Steam 5

1:30 - 2:20 PM

How to be compassionate without burning out

Presenters: Habiba Kadiri(Math), Tyler Bonnel (Psychology), Jennifer Burke (Biological Sciences), Susan Findlay (Chemistry & Biochemistry), Sheila McManus (History)

Type: Round-table Discussion

Room: M1035

In this context of post-Covid and shrinking resources, the large introduction courses are becoming more challenging for both students and instructors: students have been used to different modes of instruction and evaluation online, there are higher needs for accommodations and to implement more inclusive ways of teaching. These can quickly become burdensome for the instructor, so this panel is proposing to discuss more effective strategies to teach, support, and evaluate.

Sparking Student Engagement.

Presenters: Dr. Sandy Bakos, Jen LeGrandeur

Type: Group Presentation

Room: M1030

How do we approach citation instruction? What preconceived notions do we have in regard to students’ understanding of citation? Do we overemphasize the punitive measures associated with failing to cite at the expense of providing students with the space to develop their understanding of information having value? And what role do we each of us in the institution have when it comes to teaching citation?

In this session, we will invite scholars from different disciplines to share the issues they have observed with citation. With conversation led by Romany Craig & Emma Scott (Library), Rebekah Eckert (Academic Writing), and Kaylan Schwarz (Liberal Education), we aim to discuss techniques for changing the rhetoric around citation from a punitive or secondary aspect of research to a collaborative conversation that all researchers, both novice and experienced, can engage in. Our objective is to collaboratively explore and gain insight from innovative practices attendees are already implementing.

Collaboration Across Classes

Presenters: Julie Young, Jodie Asselin, Jenny McCune, and Kaylan Shwarz

Type: Group

Room: M1040

Three times throughout the semester, groups of students met to unpack key elements of the case studies, share their own disciplinary knowledge, and propose possible solutions.

In 2023, Asselin, Schwarz, and Young trialed a partnership between ANTH 3010 Methods, Knowledge, and Ethics, LBED 3350 Themes in Innovation, and GEOG 3255 Qualitative Research Methods. Through collaborative course elements, we grounded students’ learning in community-engaged activities and focused students’ projects on the neighbourhoods surrounding 13th Street North in Lethbridge.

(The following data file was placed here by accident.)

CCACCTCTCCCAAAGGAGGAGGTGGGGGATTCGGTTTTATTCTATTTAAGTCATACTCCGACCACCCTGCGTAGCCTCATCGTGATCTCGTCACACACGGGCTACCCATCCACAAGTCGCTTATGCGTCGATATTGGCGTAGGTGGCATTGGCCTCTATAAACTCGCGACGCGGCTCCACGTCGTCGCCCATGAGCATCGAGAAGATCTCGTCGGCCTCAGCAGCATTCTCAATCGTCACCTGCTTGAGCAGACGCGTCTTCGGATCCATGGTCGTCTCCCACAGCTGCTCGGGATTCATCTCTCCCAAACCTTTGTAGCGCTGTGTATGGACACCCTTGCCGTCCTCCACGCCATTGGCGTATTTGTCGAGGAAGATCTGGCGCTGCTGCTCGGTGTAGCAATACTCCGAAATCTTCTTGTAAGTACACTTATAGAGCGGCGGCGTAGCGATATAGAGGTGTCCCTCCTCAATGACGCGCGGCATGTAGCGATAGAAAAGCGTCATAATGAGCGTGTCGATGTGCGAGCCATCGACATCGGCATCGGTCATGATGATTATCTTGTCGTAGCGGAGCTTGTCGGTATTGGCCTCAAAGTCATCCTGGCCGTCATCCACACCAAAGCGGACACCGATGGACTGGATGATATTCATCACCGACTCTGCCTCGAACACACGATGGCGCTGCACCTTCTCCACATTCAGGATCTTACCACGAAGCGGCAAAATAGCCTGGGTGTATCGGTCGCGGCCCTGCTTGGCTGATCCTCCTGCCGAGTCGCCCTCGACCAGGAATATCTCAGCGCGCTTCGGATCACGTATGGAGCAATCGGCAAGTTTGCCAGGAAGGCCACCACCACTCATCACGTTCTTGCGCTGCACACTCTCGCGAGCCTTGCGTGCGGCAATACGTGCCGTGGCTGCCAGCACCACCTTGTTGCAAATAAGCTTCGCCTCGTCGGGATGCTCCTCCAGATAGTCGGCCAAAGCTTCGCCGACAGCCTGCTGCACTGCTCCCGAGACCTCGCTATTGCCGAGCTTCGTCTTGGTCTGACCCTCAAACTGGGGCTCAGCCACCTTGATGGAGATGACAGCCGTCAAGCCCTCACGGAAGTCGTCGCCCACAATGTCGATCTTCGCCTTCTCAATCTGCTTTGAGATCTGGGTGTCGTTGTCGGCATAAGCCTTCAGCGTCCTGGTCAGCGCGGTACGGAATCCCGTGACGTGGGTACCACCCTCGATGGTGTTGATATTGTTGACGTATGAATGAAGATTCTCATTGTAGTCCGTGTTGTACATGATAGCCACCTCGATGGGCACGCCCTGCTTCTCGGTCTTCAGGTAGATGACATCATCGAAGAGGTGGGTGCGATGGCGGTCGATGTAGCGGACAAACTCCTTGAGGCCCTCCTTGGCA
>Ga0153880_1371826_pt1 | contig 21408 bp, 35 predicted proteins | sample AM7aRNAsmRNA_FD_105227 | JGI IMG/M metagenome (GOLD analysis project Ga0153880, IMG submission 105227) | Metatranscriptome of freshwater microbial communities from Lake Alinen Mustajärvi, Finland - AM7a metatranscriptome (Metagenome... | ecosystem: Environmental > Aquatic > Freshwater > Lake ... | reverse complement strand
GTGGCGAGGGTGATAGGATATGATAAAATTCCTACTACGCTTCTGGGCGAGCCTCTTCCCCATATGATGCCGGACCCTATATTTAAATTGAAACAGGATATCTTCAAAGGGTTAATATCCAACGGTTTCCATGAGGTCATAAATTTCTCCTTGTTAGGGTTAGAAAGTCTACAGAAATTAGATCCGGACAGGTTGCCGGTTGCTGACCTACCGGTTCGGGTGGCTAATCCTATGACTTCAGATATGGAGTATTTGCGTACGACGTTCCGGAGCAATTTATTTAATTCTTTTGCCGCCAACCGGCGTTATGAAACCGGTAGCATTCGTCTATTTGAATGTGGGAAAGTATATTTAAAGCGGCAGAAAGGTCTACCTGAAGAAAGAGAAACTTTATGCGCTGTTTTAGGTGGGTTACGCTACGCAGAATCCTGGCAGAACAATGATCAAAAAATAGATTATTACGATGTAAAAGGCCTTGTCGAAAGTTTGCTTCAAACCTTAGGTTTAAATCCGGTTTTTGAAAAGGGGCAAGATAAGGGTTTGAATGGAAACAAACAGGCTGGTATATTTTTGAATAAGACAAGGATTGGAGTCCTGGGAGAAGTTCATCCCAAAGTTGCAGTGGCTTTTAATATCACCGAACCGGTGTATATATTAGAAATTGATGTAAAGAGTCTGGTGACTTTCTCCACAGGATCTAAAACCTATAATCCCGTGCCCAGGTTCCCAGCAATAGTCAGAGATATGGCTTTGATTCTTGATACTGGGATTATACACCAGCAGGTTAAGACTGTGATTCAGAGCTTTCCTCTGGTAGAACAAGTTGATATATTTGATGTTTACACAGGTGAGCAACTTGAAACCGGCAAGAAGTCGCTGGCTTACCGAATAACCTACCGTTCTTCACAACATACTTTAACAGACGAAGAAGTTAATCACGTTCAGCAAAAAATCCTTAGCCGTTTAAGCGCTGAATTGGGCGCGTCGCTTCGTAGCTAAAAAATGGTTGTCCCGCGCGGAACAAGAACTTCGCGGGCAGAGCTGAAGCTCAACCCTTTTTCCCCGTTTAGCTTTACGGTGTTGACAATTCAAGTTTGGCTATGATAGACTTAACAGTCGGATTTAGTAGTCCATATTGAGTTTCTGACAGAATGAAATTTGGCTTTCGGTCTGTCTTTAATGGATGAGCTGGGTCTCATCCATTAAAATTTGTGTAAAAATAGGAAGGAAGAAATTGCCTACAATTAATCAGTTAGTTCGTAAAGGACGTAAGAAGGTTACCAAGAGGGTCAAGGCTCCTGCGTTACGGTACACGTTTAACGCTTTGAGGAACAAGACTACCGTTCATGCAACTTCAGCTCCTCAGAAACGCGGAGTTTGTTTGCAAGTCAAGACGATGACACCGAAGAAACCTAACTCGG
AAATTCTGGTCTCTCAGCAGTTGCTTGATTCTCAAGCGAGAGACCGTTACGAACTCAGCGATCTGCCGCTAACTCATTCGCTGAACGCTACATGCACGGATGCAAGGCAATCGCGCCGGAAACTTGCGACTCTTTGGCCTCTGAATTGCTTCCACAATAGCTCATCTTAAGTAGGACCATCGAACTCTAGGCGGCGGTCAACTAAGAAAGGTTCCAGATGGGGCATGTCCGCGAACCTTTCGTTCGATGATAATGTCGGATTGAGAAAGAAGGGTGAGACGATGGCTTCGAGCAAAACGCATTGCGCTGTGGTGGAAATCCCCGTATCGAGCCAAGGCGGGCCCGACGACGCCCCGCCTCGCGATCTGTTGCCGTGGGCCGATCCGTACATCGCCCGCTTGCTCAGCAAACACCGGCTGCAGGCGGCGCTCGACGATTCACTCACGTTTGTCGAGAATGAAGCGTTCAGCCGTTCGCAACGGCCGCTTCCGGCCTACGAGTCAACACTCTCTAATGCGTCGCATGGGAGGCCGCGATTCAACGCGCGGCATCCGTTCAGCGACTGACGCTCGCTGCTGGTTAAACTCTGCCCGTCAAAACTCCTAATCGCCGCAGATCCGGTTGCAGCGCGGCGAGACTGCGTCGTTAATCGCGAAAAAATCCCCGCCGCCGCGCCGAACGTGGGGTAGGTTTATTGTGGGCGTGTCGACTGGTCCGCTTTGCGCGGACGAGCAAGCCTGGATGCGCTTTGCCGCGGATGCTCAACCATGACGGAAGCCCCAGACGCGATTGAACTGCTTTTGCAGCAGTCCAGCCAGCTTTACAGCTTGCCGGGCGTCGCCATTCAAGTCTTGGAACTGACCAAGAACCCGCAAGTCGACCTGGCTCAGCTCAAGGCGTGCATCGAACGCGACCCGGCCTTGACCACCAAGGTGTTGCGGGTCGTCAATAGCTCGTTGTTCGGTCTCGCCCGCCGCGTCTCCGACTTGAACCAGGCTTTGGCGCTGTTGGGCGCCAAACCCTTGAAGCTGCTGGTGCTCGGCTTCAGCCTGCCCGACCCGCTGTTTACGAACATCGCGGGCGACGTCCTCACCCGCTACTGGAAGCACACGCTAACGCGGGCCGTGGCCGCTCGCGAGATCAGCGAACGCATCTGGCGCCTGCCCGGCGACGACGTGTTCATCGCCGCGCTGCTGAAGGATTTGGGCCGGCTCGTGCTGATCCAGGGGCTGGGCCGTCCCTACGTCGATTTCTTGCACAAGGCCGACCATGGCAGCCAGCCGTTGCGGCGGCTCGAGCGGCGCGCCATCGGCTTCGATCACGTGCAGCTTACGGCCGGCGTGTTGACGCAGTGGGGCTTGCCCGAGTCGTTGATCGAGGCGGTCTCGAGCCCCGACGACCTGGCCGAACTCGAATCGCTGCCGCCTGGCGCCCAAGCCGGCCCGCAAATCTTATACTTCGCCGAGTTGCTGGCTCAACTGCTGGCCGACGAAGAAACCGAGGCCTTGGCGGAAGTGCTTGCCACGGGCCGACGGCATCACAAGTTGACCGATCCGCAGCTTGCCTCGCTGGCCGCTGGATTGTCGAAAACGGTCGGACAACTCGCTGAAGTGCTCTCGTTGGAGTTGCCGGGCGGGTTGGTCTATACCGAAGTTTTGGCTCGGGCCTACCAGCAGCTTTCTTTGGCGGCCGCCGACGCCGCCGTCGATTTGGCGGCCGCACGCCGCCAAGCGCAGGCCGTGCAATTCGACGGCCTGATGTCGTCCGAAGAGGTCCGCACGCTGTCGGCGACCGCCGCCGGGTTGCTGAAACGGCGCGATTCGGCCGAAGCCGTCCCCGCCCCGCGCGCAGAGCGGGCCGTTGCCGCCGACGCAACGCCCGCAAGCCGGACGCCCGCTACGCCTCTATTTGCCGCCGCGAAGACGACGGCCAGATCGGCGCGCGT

This presentation welcomes rich discussion amongst audience members who might be considering course collaboration across disciplines.

A Violent Death of a Student: Lessons Learned By Two Teaching Psychologists

Presenters: Prof. Dawn McBride, Alyson Worall

Type: Group Presentation

Room: M1060

While we taught separate courses, we shared the same group of students who experienced a tragedy which put us on an unexpected, deeply emotional roller coaster. During the semester, one of us received the shocking news from a class member that a classmate had been murdered by her boyfriend. We were immediately thrown into a role we were not prepared for. We struggled with many questions – do we blur the boundaries between being instructors and being therapists? How do we honour this student’s absence and for how long? Do we contact the family? How do we prioritize finishing the course over helping our students through this difficult time? These taxing questions, and many more, were compounded by teaching amid a pandemic and having just come out of a strike. This sense of isolation was compounded by not knowing what, if any, protocols existed at the university for this tragedy. In our presentation we shall process the impact this experience had on us as two teaching psychologists as well as offer an assessment of what we found valuable and not so valuable as well as our mistakes as we cared for each other, interacted with our grieving students, and dealt with both our department and the institution itself (we came to deeply appreciate the role of the university’s counselling services). Ultimately, we wish to give meaning to our student’s death by sharing specific strategies we hope to depend upon if we have to deal with another student’s death.